Delta Airlines has reported a pre-tax loss of USD 607 million, or a loss of USD 0.84 per share, in the first quarter 2020, due to COVID-19, the company said.
The COVID-19 crisis forced airlines to ground aircraft and cut capacity. The losses were the first time Delta reported a negative result in five years.
Delta is making several changes to reduce their spending and stabilize business. For the June quarter, the airline will reduce total system capacity by 85 percent. The domestic network will be reduced by 80 percent of its normal capacity, while international capacity will be cut by 90 percent.
Of the flights operating, middle seats are blocked and automatic upgrades are being paused until further notice. The airline is also modifying the boarding process to ensure passengers stay six feet apart and meal service is reduced to essentials only.
On the ground, over 650 aircraft will be grounded until further notice, while Delta Sky Clubs will remain closed. The moves will help Delta save an estimated USD 5 billion compared to the same period in 2019, and secure USD 10 billion in liquidity by the end of the quarter.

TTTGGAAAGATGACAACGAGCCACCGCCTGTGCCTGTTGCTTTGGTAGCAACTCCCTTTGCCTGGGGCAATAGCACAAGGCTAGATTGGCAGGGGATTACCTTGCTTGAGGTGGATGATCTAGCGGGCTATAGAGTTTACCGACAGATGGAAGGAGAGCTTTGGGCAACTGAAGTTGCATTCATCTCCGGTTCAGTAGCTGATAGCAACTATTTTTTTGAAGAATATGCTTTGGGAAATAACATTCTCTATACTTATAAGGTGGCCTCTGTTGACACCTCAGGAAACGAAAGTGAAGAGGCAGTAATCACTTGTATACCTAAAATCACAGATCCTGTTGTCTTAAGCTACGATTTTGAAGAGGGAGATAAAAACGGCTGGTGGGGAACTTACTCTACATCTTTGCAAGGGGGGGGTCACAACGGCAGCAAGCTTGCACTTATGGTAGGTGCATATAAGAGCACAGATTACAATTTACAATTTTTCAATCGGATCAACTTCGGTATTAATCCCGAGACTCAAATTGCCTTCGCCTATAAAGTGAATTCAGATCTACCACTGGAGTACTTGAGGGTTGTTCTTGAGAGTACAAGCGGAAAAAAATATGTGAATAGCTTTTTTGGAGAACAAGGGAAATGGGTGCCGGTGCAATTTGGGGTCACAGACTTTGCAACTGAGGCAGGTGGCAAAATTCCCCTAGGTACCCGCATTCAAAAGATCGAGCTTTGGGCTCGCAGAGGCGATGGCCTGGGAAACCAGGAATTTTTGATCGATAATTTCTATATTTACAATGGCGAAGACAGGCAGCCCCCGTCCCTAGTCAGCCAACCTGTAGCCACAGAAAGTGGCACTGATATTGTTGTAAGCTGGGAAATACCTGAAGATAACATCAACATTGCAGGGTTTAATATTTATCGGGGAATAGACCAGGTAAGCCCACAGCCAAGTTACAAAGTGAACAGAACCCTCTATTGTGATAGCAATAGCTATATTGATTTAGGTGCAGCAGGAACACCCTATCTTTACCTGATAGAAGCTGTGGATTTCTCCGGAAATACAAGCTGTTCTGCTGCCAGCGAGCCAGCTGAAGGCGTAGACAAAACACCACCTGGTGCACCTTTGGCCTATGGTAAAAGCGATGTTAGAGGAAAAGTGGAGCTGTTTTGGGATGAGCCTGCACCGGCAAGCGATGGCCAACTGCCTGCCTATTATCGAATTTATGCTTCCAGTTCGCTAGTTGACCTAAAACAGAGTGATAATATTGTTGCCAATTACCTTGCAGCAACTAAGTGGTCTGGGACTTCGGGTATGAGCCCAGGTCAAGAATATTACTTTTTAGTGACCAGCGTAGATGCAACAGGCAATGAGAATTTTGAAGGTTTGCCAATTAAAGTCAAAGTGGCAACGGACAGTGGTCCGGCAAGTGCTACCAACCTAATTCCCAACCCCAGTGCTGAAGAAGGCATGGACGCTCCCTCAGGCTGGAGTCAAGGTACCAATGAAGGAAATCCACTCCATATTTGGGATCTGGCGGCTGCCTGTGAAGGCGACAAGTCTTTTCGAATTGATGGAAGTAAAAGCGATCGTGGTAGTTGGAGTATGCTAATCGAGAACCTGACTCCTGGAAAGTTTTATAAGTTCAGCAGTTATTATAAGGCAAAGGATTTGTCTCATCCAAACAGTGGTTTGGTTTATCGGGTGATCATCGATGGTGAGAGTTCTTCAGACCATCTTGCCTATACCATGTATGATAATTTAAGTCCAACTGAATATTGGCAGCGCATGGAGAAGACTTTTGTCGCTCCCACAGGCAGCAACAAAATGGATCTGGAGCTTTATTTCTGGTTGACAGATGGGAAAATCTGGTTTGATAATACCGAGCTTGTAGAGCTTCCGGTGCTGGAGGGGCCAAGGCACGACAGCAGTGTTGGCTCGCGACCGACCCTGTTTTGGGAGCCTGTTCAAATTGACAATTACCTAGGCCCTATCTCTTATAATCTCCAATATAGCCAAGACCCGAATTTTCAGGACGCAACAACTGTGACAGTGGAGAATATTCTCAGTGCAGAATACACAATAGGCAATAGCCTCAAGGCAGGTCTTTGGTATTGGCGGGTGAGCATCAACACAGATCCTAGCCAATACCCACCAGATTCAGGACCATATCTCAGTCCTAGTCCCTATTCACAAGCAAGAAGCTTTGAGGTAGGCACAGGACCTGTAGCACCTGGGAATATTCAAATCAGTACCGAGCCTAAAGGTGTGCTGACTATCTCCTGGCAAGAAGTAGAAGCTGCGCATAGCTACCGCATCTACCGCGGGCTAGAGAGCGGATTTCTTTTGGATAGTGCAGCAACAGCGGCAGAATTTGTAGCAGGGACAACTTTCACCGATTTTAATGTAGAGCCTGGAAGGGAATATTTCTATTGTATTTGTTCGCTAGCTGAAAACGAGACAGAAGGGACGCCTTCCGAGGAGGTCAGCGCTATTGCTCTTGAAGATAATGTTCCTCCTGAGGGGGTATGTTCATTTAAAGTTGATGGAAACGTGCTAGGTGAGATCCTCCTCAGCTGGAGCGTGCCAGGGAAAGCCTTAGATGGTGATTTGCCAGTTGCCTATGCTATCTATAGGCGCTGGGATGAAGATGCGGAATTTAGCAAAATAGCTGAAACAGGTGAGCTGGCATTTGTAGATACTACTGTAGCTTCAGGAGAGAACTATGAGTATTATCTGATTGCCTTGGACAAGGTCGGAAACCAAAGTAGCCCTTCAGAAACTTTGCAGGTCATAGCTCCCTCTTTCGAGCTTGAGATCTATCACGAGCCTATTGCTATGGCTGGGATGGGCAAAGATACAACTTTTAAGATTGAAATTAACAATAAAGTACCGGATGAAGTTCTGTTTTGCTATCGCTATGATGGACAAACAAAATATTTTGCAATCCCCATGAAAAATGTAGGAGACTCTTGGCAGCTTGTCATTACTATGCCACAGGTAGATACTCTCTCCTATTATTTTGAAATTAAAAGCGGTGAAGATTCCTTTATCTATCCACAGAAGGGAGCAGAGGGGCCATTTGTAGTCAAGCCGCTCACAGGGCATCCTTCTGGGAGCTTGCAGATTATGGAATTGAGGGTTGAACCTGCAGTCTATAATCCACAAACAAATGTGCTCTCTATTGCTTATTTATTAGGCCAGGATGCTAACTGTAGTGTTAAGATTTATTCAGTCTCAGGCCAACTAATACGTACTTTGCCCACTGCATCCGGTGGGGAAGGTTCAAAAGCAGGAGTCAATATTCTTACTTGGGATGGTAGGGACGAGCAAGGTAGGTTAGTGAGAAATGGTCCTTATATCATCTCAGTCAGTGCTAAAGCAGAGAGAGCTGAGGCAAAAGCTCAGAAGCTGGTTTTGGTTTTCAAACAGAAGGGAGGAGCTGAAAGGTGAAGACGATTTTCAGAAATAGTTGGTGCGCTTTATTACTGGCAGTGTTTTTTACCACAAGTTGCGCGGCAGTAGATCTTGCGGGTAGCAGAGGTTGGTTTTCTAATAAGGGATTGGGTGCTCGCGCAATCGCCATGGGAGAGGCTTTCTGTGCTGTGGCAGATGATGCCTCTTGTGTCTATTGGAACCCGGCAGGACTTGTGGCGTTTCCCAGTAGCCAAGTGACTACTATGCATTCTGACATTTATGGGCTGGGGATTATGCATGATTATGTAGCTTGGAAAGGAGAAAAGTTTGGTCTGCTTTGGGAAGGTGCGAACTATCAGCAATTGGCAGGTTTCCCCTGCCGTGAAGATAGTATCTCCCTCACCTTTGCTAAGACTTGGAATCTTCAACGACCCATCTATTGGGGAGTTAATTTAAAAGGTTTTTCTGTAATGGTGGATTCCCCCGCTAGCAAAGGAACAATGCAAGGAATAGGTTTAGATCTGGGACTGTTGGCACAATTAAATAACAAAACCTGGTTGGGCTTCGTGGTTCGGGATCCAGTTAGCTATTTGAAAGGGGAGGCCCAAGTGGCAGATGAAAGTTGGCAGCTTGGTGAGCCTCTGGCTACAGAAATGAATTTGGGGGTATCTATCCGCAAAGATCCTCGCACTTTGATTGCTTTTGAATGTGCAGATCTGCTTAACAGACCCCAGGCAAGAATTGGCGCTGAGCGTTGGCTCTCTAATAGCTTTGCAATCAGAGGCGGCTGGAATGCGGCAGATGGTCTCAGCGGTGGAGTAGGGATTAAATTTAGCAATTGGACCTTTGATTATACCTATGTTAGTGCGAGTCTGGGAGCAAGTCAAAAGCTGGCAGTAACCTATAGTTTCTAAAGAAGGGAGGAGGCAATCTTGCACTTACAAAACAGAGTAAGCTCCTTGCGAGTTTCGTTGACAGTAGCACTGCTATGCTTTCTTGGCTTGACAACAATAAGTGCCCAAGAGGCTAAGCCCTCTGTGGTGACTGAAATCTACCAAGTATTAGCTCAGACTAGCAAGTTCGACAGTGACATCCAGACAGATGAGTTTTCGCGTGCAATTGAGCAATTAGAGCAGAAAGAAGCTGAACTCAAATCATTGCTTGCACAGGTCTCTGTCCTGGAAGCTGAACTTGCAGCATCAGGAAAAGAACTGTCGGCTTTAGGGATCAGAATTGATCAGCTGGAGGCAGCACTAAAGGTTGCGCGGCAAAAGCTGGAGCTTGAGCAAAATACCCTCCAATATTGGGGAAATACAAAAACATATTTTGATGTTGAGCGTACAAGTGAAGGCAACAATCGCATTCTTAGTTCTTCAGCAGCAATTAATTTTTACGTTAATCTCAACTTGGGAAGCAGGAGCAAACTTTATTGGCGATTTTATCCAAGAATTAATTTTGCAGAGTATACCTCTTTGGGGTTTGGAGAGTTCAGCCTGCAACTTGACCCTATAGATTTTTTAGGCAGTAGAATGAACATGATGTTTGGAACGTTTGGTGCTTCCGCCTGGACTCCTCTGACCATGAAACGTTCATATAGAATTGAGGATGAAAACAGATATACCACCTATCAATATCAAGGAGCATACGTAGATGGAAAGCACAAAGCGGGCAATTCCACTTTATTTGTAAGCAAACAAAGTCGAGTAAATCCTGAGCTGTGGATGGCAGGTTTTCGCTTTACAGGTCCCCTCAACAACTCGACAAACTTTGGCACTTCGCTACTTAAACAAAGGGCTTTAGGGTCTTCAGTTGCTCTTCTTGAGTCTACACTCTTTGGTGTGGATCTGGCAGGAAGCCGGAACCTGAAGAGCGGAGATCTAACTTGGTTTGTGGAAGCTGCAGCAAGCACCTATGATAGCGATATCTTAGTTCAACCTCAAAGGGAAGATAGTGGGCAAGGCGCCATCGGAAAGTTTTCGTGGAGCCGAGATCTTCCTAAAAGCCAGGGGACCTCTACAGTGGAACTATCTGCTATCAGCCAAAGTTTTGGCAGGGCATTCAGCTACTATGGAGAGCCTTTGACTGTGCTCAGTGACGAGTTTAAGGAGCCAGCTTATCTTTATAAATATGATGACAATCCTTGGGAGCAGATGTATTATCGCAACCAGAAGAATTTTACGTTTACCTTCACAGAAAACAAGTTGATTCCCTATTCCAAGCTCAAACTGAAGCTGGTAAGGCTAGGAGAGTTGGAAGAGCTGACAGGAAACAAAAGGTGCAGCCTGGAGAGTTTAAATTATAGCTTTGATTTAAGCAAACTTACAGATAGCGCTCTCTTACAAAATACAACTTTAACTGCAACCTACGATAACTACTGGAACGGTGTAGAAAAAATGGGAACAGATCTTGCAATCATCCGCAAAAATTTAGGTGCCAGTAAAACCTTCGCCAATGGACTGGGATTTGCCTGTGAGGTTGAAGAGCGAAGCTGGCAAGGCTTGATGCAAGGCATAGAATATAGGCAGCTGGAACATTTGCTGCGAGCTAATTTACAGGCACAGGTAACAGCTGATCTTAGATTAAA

Delta has come to terms with the Federal government on how much support they will take out of the CARES Act fund. The airline is expected to receive USD 5.4 billion in support: USD 3.8 billion in grants and a USD 1.6 billion low-interest, unsecured loan repayable over 10 years. Despite the support, the airline is offering 37,000 employees a short-term unpaid leave, while enacting an indefinite hiring freeze.
In exchange, the carrier will also offer a stock purchasing program to the US Treasury in exchange for the financial aid. Delta will issue a warrant to the government to purchase up to 6.5 million common shares in the airline, at a price of USD 24.39 each with a five-year maturity.